The origins of Dragon Well begin in West Lake, located in modern Huangzhou City. Here, it is said that about three hundred years ago, the emperor of Qing dynasty, Qian Nong, visited this region annually when he traveled south from the Forbidden City.
Before these annual visits, Qian Nong took several trips to the West Lake region, making a point each time to visit the nearby mountains where Dragon Well grows. During one of those trips, he was busy handpicking the tea bushes when he learned his mother had fallen ill. Upon his return, she inquired, “What is it you have? Why does it smell so fragrant?”
The moment she asked the question, Qian Nong realized she was speaking about Dragon Well, and so he took some from his pouch, brewed it, and offered it to his mother. She enjoyed the tea so much, that he made several return trips to the Huangzhou tea mountains and reserved the 18 tea bushes he had previously harvested for the royal family. In this way, his mother and the whole royal family could always enjoy the uniqueness and majesty of this particular tea.
To no surprise, Dragon Well has ascended to become of the most popular teas worldwide. Naturally, we have to wonder if it’s in such high demand, how can such a small region produce that much tea for so many people?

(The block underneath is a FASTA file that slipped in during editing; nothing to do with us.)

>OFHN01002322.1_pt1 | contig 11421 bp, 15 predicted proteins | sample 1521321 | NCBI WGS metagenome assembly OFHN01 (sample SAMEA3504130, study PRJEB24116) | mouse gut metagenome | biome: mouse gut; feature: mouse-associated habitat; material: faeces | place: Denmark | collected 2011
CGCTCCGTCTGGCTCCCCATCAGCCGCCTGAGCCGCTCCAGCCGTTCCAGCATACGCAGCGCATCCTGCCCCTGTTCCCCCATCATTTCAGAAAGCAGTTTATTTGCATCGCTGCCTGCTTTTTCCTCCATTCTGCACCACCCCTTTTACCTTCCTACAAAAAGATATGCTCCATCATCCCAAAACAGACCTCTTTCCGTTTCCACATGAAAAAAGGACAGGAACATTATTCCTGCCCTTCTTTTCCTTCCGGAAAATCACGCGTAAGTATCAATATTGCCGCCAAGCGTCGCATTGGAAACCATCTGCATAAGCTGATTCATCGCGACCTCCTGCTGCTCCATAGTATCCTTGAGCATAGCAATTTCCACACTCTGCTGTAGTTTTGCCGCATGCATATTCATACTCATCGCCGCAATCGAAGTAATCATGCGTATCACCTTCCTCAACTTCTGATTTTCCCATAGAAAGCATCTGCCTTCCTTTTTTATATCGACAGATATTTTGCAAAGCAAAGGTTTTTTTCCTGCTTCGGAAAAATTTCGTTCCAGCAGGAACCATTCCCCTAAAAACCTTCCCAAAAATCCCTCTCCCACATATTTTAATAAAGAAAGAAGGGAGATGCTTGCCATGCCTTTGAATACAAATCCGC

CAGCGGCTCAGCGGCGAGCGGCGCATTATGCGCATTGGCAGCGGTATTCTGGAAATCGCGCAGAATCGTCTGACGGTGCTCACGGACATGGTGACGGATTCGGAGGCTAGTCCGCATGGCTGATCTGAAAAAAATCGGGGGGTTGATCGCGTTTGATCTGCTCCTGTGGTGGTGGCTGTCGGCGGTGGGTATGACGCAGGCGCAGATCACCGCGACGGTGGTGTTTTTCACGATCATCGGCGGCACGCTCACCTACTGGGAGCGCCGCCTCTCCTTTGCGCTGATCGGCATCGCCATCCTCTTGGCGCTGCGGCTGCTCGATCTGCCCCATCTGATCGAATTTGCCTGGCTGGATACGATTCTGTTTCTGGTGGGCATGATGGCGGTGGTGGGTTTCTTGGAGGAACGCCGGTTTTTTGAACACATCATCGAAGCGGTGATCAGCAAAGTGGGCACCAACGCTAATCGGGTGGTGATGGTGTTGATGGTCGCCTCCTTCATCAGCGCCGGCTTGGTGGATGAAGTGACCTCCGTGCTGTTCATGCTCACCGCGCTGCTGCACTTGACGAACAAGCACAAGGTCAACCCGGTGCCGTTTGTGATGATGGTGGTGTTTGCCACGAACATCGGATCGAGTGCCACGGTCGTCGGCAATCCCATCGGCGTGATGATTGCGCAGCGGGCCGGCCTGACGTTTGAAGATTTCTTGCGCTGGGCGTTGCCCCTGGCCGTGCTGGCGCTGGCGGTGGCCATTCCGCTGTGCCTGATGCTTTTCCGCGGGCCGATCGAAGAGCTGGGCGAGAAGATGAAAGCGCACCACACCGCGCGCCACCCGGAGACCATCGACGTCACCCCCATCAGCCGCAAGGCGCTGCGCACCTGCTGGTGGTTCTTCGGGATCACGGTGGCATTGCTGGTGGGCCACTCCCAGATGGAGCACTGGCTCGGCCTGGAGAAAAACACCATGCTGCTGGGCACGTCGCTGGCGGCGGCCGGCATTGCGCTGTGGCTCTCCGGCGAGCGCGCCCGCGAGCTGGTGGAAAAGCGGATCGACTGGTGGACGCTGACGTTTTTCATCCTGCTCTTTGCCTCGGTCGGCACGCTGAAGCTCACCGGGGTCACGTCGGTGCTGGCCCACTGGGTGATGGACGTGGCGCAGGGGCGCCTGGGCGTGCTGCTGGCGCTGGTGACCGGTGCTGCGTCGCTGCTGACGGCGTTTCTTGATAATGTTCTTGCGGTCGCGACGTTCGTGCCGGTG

The unfortunate answer is this region cannot accommodate the demand, and so many people must resort to sourcing clones and copycats grown in other regions. Some of these teas are still quite good, but they’re not the real deal Dragon Well — lacking in the characteristic taste that Qian Nong and the royal family found so inspiring.
The core, authentic, traditionally-produced Dragon Well is only crafted in five villages around West Lake. These villages are:
- Shi Feng (meaning lion’s peak)
- Mei Jia Wu (meaning family foothills)
- Long Jing (meaning dragon well)
- Hu Pao (meaning tiger spring)
- Yun Xi (meaning hovering clouds).
Among these five villages, Shi Feng is regarded as the best, adored for its excellent terroir which allows it to truly distinguish itself from the rest. While you might say the whole region produces champagne (Dragon Well), there’s just one batch that is superior (Shi Feng).
To help accommodate the growing demand for Dragon Well, the local government in the 1990s concluded that varietal Long Jing #43 was the most appropriate for larger-scale production, its higher yield and faster growing giving the masses a chance to have Dragon Well. This varietal was introduced in the 1970s by the Tea Research Institute, part of the Chinese Academy of Agricultural Sciences.
In contrast, the local varietal in the West Lake region is of higher quality, yielding a better taste and cleaner cup, but it grows slower compared to Long Jing #43, making it less suitable for mass production. Given such low yield and superior quality, it’s of vital importance to have the right relationships with tea farmers and artisans if one is to source such a rare, authentic Dragon Well. This is why the authentic Shi Feng sells for high prices.